Somehow Code Pink activists got back on the floor of the Republican National Convention during Mitt Romney’s acceptance speech. After two activists, very briefly, heckled Paul Ryan on the previous night, it’s surprising that anyone without genuine credentials could get past convention security. But four Code Pink activists did, carrying pink banners, which they unfurled early in Governor Romney’s speech.
As before, the delegates began chanting “USA USA” to drown out the protesters, a relatively simple task. This time, the demonstrators were cleared from the arena even more quickly than the previous night, and the nominee didn’t acknowledge their presence–although he did pause. The slogan was: “People over profits; democracy is not a business.”
Here, an activist being ushered out is confronted by both mainstream and partisan media trying to find a better story.
Now, what comes of all this? Certainly the Code Pink contingent was less of a disruption than invited guest Clint Eastwood’s uh, performance. It’s hard to imagine that the banners changed the mind of anyone on the convention floor, nor were the Code Pink arguments articulated in any greater clarity or specificity than the arguments of the invited speakers.
Code Pink rent a little opening in the mostly tightly produced convention, giving people who wanted to talk about something else or something critical the space to do so. Probably more significantly, Code Pink demonstrated to its own supporters the capacity to get into the news and into the picture, a picture that wouldn’t be very appealing otherwise. The momentary snippet of guerrilla theater meant more to the faithful than their opponents or a broader audience, but it may inspire some of those activists to continue their efforts.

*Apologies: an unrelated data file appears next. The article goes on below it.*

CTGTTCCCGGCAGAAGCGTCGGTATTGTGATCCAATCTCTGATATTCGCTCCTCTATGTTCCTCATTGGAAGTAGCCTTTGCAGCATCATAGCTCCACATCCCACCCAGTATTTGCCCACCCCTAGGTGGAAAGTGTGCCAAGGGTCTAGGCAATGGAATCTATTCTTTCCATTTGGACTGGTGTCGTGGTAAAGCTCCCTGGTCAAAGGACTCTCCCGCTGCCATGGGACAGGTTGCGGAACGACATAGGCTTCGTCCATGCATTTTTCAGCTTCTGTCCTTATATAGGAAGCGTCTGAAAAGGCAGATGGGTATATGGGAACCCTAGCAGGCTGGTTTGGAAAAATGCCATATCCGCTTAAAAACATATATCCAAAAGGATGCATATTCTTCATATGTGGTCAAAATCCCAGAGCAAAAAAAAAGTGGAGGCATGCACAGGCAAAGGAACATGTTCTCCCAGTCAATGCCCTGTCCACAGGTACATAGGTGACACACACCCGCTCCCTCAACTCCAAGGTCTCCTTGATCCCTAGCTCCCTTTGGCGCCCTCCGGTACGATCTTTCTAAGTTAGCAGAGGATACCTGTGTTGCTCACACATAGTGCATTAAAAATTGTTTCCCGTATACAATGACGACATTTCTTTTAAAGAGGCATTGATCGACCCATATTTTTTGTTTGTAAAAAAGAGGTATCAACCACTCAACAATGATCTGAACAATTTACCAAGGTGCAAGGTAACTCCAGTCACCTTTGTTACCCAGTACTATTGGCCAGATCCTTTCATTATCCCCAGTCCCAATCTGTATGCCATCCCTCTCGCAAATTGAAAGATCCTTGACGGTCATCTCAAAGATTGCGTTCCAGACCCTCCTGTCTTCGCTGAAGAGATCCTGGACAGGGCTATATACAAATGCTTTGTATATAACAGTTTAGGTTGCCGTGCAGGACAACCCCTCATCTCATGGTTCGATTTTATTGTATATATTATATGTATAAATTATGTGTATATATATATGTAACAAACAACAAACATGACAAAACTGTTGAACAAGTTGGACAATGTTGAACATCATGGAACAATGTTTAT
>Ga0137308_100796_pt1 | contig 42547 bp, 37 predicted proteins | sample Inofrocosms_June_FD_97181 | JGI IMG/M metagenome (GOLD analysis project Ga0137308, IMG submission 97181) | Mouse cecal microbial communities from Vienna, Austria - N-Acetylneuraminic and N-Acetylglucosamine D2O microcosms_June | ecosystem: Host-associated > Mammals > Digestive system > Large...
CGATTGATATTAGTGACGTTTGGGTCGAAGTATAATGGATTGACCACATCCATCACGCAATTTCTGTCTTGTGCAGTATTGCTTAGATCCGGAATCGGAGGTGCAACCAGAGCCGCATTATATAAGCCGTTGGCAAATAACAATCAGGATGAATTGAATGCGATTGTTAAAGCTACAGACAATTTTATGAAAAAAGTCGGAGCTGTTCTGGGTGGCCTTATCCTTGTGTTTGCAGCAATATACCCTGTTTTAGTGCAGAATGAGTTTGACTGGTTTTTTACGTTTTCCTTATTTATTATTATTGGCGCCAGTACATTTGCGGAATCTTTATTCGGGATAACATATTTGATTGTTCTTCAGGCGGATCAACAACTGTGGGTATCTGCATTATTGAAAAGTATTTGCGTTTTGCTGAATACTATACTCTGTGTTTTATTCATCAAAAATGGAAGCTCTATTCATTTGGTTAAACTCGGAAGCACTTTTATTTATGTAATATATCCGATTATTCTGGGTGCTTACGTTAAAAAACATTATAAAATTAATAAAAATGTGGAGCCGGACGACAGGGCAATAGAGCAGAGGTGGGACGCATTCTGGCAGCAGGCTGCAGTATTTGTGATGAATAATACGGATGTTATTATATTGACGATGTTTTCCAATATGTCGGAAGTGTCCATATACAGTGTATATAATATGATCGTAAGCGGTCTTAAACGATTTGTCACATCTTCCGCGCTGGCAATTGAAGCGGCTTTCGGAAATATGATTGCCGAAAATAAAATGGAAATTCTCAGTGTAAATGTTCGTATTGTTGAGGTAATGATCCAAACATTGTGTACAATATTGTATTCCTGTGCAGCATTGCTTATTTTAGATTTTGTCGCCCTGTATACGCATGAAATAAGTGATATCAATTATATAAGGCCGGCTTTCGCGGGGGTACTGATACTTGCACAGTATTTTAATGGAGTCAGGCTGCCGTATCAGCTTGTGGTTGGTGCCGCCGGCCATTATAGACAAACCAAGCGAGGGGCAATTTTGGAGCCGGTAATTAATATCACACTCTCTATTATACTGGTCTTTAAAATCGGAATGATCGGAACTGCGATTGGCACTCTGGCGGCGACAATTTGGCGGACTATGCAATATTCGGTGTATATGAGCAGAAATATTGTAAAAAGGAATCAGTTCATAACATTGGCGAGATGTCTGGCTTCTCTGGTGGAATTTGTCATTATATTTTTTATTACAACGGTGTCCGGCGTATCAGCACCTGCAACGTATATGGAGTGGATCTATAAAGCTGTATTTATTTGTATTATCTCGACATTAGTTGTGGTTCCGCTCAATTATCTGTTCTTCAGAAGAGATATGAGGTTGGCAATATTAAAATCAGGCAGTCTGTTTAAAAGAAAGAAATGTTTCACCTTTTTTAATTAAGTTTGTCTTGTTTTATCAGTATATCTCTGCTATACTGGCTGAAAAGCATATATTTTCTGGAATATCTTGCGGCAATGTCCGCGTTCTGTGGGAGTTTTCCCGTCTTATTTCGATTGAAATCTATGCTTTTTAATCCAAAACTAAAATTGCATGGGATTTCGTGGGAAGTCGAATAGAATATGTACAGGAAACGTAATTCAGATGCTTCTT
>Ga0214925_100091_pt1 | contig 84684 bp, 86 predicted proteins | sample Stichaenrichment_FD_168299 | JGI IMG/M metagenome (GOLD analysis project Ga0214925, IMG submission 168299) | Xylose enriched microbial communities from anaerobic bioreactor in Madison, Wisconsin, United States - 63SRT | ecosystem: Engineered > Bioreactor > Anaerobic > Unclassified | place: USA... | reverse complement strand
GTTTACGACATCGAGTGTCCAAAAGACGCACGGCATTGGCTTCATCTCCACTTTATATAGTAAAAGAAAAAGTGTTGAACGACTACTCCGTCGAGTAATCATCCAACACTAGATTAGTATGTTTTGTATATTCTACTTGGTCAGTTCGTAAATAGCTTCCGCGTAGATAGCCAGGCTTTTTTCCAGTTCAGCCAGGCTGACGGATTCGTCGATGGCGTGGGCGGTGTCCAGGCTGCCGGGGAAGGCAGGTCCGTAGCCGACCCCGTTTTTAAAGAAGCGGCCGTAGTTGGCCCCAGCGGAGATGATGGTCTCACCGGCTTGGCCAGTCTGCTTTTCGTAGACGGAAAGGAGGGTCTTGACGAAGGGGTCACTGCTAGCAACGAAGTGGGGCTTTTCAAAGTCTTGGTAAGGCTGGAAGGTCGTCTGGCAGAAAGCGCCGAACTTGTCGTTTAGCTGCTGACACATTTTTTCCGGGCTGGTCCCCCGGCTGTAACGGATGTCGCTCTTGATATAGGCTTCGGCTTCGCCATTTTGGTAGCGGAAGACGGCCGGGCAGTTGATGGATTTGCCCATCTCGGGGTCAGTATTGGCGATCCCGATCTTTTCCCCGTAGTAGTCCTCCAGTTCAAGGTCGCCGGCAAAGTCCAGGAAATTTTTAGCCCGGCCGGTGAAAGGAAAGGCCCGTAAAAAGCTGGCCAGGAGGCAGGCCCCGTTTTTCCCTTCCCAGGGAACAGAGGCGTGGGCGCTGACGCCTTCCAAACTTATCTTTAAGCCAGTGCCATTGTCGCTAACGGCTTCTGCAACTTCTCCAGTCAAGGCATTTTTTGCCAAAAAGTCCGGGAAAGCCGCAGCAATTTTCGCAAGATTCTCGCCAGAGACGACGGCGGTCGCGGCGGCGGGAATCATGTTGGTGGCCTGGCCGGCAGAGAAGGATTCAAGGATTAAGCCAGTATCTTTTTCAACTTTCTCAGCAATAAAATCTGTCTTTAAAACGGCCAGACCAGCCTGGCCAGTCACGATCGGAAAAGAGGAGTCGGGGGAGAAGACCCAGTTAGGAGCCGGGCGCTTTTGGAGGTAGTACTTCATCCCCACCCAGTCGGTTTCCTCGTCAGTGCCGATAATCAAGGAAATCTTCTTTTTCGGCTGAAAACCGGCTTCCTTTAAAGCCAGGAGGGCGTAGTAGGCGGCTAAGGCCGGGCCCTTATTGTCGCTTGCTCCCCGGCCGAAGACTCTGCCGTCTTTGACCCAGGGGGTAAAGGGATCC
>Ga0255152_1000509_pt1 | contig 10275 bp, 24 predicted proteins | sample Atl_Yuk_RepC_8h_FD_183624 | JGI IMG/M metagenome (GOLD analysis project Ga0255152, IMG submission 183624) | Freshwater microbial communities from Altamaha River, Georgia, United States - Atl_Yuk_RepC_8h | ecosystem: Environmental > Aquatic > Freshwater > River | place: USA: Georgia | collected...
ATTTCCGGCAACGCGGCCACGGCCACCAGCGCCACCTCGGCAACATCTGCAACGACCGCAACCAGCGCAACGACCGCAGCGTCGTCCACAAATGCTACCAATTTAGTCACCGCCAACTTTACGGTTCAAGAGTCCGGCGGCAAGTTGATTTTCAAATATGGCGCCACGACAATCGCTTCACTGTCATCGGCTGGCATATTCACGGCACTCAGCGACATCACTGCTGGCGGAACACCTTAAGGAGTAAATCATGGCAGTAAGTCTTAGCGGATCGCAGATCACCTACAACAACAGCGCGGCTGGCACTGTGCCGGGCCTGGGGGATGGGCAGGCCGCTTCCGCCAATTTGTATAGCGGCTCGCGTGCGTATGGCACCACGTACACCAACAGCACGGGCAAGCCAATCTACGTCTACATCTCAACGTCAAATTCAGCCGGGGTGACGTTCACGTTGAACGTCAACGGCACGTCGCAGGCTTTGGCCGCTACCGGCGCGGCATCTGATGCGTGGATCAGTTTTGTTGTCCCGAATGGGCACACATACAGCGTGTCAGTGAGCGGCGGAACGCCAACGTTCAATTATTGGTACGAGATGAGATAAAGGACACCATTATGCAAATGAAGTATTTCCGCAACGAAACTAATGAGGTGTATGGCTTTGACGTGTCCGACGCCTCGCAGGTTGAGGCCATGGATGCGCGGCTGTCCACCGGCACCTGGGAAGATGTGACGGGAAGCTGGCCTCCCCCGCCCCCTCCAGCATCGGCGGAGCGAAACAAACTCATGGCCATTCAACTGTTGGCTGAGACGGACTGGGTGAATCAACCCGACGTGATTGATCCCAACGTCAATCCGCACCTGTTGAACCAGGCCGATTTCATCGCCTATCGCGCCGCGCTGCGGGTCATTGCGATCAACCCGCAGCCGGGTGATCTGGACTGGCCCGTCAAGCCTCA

In today’s society, many people equate heckling with free speech.
And to that statement I would say, “Yes it is.”
But what it really says is….
Look at me!…I’m so smart…and resourceful…
I fooled all the people in the room.
My ideas are more important than yours.
Because ‘I’ say so.
Moments like this underscore the fact the civilized discourse is dead and that what counts now, is only how loud I can yell above those I am trying to drown out.
Heckling has become obsolete in the age of Twitter and Facebook. It is once again a sign of immaturity, rudeness and mean spiritedness.
And should anyone be caught heckling at the Democrat Convention, this statement still stands.
J.R. Werbics is a Canadian writer and philosopher.